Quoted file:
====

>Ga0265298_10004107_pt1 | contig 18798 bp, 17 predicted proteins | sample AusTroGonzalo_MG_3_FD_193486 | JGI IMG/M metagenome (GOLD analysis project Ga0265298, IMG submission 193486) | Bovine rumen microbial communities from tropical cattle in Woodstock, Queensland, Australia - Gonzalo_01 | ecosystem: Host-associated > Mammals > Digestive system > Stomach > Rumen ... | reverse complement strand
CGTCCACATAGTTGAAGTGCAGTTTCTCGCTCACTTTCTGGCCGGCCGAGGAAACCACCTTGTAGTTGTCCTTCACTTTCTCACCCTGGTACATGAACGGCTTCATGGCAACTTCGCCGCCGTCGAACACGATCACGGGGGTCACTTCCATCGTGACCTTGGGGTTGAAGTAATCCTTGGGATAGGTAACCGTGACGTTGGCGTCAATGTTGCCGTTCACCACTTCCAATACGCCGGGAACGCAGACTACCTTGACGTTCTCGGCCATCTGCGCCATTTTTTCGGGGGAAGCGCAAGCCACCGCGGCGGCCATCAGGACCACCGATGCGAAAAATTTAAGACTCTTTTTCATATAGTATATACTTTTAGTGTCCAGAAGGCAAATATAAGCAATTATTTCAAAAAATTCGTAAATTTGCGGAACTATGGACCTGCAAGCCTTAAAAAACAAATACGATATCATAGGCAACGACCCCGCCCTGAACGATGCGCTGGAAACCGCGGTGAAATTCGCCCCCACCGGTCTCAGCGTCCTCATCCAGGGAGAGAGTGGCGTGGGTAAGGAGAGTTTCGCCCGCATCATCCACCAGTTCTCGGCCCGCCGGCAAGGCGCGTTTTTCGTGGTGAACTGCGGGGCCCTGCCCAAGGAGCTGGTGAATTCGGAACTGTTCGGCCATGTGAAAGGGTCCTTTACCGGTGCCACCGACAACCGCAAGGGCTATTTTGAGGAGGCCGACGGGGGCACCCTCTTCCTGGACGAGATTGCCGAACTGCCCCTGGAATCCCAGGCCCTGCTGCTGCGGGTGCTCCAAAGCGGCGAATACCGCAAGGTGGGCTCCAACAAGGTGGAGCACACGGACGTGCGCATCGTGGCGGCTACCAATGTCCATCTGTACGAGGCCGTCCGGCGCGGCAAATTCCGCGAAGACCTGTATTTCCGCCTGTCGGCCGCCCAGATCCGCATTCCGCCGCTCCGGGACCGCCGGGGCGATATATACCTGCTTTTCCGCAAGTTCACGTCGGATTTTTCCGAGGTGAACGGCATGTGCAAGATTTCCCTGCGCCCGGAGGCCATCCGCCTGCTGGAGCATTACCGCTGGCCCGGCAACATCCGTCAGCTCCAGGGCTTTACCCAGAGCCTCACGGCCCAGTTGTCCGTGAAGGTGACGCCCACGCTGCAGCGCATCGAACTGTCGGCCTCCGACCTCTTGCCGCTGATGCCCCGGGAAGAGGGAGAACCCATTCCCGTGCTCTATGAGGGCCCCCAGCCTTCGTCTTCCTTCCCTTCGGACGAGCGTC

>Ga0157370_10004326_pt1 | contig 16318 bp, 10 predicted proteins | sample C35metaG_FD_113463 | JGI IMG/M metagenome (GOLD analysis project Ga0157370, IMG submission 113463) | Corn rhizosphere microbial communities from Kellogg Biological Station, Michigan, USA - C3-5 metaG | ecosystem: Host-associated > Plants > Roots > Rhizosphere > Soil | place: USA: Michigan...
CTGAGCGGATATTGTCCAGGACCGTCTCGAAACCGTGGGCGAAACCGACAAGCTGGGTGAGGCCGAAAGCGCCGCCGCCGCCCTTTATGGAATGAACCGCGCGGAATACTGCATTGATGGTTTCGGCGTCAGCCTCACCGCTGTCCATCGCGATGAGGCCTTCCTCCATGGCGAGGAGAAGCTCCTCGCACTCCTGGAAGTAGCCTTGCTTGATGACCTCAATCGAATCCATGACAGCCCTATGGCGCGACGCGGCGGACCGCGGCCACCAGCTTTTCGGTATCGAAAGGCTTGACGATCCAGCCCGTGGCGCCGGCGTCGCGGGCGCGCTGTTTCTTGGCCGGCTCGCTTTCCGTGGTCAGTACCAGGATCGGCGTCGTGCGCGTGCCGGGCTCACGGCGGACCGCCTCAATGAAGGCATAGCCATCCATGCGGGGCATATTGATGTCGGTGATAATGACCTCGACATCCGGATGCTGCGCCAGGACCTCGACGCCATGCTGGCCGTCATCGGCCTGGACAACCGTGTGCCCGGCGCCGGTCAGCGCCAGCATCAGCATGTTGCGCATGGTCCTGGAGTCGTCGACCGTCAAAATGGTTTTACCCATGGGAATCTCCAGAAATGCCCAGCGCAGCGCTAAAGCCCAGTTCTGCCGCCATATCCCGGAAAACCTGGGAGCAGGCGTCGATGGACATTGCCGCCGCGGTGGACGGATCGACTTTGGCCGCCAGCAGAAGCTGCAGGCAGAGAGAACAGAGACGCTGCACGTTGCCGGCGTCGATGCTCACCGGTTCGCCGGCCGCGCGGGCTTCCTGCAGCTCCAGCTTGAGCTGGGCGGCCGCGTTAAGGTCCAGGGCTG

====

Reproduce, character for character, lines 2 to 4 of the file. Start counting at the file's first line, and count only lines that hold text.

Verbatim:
CGTCCACATAGTTGAAGTGCAGTTTCTCGCTCACTTTCTGGCCGGCCGAGGAAACCACCTTGTAGTTGTCCTTCACTTTCTCACCCTGGTACATGAACGGCTTCATGGCAACTTCGCCGCCGTCGAACACGATCACGGGGGTCACTTCCATCGTGACCTTGGGGTTGAAGTAATCCTTGGGATAGGTAACCGTGACGTTGGCGTCAATGTTGCCGTTCACCACTTCCAATACGCCGGGAACGCAGACTACCTTGACGTTCTCGGCCATCTGCGCCATTTTTTCGGGGGAAGCGCAAGCCACCGCGGCGGCCATCAGGACCACCGATGCGAAAAATTTAAGACTCTTTTTCATATAGTATATACTTTTAGTGTCCAGAAGGCAAATATAAGCAATTATTTCAAAAAATTCGTAAATTTGCGGAACTATGGACCTGCAAGCCTTAAAAAACAAATACGATATCATAGGCAACGACCCCGCCCTGAACGATGCGCTGGAAACCGCGGTGAAATTCGCCCCCACCGGTCTCAGCGTCCTCATCCAGGGAGAGAGTGGCGTGGGTAAGGAGAGTTTCGCCCGCATCATCCACCAGTTCTCGGCCCGCCGGCAAGGCGCGTTTTTCGTGGTGAACTGCGGGGCCCTGCCCAAGGAGCTGGTGAATTCGGAACTGTTCGGCCATGTGAAAGGGTCCTTTACCGGTGCCACCGACAACCGCAAGGGCTATTTTGAGGAGGCCGACGGGGGCACCCTCTTCCTGGACGAGATTGCCGAACTGCCCCTGGAATCCCAGGCCCTGCTGCTGCGGGTGCTCCAAAGCGGCGAATACCGCAAGGTGGGCTCCAACAAGGTGGAGCACACGGACGTGCGCATCGTGGCGGCTACCAATGTCCATCTGTACGAGGCCGTCCGGCGCGGCAAATTCCGCGAAGACCTGTATTTCCGCCTGTCGGCCGCCCAGATCCGCATTCCGCCGCTCCGGGACCGCCGGGGCGATATATACCTGCTTTTCCGCAAGTTCACGTCGGATTTTTCCGAGGTGAACGGCATGTGCAAGATTTCCCTGCGCCCGGAGGCCATCCGCCTGCTGGAGCATTACCGCTGGCCCGGCAACATCCGTCAGCTCCAGGGCTTTACCCAGAGCCTCACGGCCCAGTTGTCCGTGAAGGTGACGCCCACGCTGCAGCGCATCGAACTGTCGGCCTCCGACCTCTTGCCGCTGATGCCCCGGGAAGAGGGAGAACCCATTCCCGTGCTCTATGAGGGCCCCCAGCCTTCGTCTTCCTTCCCTTCGGACGAGCGTC

>Ga0157370_10004326_pt1 | contig 16318 bp, 10 predicted proteins | sample C35metaG_FD_113463 | JGI IMG/M metagenome (GOLD analysis project Ga0157370, IMG submission 113463) | Corn rhizosphere microbial communities from Kellogg Biological Station, Michigan, USA - C3-5 metaG | ecosystem: Host-associated > Plants > Roots > Rhizosphere > Soil | place: USA: Michigan...
CTGAGCGGATATTGTCCAGGACCGTCTCGAAACCGTGGGCGAAACCGACAAGCTGGGTGAGGCCGAAAGCGCCGCCGCCGCCCTTTATGGAATGAACCGCGCGGAATACTGCATTGATGGTTTCGGCGTCAGCCTCACCGCTGTCCATCGCGATGAGGCCTTCCTCCATGGCGAGGAGAAGCTCCTCGCACTCCTGGAAGTAGCCTTGCTTGATGACCTCAATCGAATCCATGACAGCCCTATGGCGCGACGCGGCGGACCGCGGCCACCAGCTTTTCGGTATCGAAAGGCTTGACGATCCAGCCCGTGGCGCCGGCGTCGCGGGCGCGCTGTTTCTTGGCCGGCTCGCTTTCCGTGGTCAGTACCAGGATCGGCGTCGTGCGCGTGCCGGGCTCACGGCGGACCGCCTCAATGAAGGCATAGCCATCCATGCGGGGCATATTGATGTCGGTGATAATGACCTCGACATCCGGATGCTGCGCCAGGACCTCGACGCCATGCTGGCCGTCATCGGCCTGGACAACCGTGTGCCCGGCGCCGGTCAGCGCCAGCATCAGCATGTTGCGCATGGTCCTGGAGTCGTCGACCGTCAAAATGGTTTTACCCATGGGAATCTCCAGAAATGCCCAGCGCAGCGCTAAAGCCCAGTTCTGCCGCCATATCCCGGAAAACCTGGGAGCAGGCGTCGATGGACATTGCCGCCGCGGTGGACGGATCGACTTTGGCCGCCAGCAGAAGCTGCAGGCAGAGAGAACAGAGACGCTGCACGTTGCCGGCGTCGATGCTCACCGGTTCGCCGGCCGCGCGGGCTTCCTGCAGCTCCAGCTTGAGCTGGGCGGCCGCGTTAAGGTCCAGGGCTG